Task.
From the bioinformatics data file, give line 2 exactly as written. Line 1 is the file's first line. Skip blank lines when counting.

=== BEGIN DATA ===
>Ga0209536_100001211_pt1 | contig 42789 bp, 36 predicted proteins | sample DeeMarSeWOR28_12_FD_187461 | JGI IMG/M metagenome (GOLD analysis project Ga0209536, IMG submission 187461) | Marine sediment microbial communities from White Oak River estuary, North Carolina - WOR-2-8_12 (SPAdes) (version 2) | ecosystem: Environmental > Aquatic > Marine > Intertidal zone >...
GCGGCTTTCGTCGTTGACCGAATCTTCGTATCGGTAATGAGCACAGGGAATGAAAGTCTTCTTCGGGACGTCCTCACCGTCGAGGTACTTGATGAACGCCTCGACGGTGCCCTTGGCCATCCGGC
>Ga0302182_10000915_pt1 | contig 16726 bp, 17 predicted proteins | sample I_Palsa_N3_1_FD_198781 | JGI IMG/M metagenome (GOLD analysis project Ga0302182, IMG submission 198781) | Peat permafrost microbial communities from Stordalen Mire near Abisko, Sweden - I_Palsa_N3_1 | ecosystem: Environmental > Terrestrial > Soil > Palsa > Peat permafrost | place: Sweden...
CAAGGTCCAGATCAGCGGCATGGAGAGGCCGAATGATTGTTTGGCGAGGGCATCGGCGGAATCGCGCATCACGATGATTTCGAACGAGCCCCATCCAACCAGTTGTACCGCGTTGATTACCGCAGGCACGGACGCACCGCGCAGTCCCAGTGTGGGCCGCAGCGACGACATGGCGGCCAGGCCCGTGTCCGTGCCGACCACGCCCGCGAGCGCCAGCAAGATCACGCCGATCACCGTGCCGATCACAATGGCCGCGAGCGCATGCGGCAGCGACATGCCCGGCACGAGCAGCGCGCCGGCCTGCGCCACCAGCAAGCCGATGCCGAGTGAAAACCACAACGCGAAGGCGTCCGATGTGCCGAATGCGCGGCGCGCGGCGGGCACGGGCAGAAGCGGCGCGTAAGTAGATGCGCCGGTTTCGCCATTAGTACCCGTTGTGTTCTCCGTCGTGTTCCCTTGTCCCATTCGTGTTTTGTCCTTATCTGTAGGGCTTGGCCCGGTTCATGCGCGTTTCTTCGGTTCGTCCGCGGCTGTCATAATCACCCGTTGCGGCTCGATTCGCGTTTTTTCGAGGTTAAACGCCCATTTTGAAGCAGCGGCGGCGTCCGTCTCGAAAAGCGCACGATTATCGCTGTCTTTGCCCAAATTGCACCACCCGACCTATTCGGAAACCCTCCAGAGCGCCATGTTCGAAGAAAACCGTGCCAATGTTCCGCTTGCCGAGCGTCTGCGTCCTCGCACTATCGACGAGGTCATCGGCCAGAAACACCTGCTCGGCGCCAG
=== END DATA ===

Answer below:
GCGGCTTTCGTCGTTGACCGAATCTTCGTATCGGTAATGAGCACAGGGAATGAAAGTCTTCTTCGGGACGTCCTCACCGTCGAGGTACTTGATGAACGCCTCGACGGTGCCCTTGGCCATCCGGC